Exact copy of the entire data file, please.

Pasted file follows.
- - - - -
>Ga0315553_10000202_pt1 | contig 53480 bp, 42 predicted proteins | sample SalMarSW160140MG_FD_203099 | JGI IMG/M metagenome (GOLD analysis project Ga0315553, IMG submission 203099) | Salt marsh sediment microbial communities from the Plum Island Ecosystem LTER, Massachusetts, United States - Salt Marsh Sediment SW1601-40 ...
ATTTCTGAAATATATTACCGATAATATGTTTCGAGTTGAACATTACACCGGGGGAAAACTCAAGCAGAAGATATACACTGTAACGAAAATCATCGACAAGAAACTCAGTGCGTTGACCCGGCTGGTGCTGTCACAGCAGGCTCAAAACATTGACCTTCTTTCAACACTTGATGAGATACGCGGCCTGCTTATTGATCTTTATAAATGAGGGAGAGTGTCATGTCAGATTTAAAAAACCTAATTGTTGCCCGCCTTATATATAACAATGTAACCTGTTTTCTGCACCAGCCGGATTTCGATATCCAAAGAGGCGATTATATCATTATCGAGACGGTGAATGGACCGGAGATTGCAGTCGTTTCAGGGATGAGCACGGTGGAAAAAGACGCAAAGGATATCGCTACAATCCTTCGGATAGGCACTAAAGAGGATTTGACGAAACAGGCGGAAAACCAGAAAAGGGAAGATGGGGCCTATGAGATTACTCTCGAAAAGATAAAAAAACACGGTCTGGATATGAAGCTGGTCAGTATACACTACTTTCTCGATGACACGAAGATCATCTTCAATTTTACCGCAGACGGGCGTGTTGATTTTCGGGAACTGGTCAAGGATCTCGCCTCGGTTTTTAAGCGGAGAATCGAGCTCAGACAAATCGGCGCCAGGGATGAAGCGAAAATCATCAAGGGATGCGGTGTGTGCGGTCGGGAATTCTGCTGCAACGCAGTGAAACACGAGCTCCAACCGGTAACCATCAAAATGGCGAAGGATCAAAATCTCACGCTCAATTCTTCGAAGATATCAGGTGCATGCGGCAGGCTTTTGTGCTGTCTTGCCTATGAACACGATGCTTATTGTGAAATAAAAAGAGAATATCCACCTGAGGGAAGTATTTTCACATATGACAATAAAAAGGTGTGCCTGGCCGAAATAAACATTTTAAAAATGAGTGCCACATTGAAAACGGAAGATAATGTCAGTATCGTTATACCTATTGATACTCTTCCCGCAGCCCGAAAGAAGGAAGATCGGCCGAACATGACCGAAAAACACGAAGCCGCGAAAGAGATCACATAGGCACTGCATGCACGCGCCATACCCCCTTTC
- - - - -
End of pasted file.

>Ga0315553_10000202_pt1 | contig 53480 bp, 42 predicted proteins | sample SalMarSW160140MG_FD_203099 | JGI IMG/M metagenome (GOLD analysis project Ga0315553, IMG submission 203099) | Salt marsh sediment microbial communities from the Plum Island Ecosystem LTER, Massachusetts, United States - Salt Marsh Sediment SW1601-40 ...
ATTTCTGAAATATATTACCGATAATATGTTTCGAGTTGAACATTACACCGGGGGAAAACTCAAGCAGAAGATATACACTGTAACGAAAATCATCGACAAGAAACTCAGTGCGTTGACCCGGCTGGTGCTGTCACAGCAGGCTCAAAACATTGACCTTCTTTCAACACTTGATGAGATACGCGGCCTGCTTATTGATCTTTATAAATGAGGGAGAGTGTCATGTCAGATTTAAAAAACCTAATTGTTGCCCGCCTTATATATAACAATGTAACCTGTTTTCTGCACCAGCCGGATTTCGATATCCAAAGAGGCGATTATATCATTATCGAGACGGTGAATGGACCGGAGATTGCAGTCGTTTCAGGGATGAGCACGGTGGAAAAAGACGCAAAGGATATCGCTACAATCCTTCGGATAGGCACTAAAGAGGATTTGACGAAACAGGCGGAAAACCAGAAAAGGGAAGATGGGGCCTATGAGATTACTCTCGAAAAGATAAAAAAACACGGTCTGGATATGAAGCTGGTCAGTATACACTACTTTCTCGATGACACGAAGATCATCTTCAATTTTACCGCAGACGGGCGTGTTGATTTTCGGGAACTGGTCAAGGATCTCGCCTCGGTTTTTAAGCGGAGAATCGAGCTCAGACAAATCGGCGCCAGGGATGAAGCGAAAATCATCAAGGGATGCGGTGTGTGCGGTCGGGAATTCTGCTGCAACGCAGTGAAACACGAGCTCCAACCGGTAACCATCAAAATGGCGAAGGATCAAAATCTCACGCTCAATTCTTCGAAGATATCAGGTGCATGCGGCAGGCTTTTGTGCTGTCTTGCCTATGAACACGATGCTTATTGTGAAATAAAAAGAGAATATCCACCTGAGGGAAGTATTTTCACATATGACAATAAAAAGGTGTGCCTGGCCGAAATAAACATTTTAAAAATGAGTGCCACATTGAAAACGGAAGATAATGTCAGTATCGTTATACCTATTGATACTCTTCCCGCAGCCCGAAAGAAGGAAGATCGGCCGAACATGACCGAAAAACACGAAGCCGCGAAAGAGATCACATAGGCACTGCATGCACGCGCCATACCCCCTTTC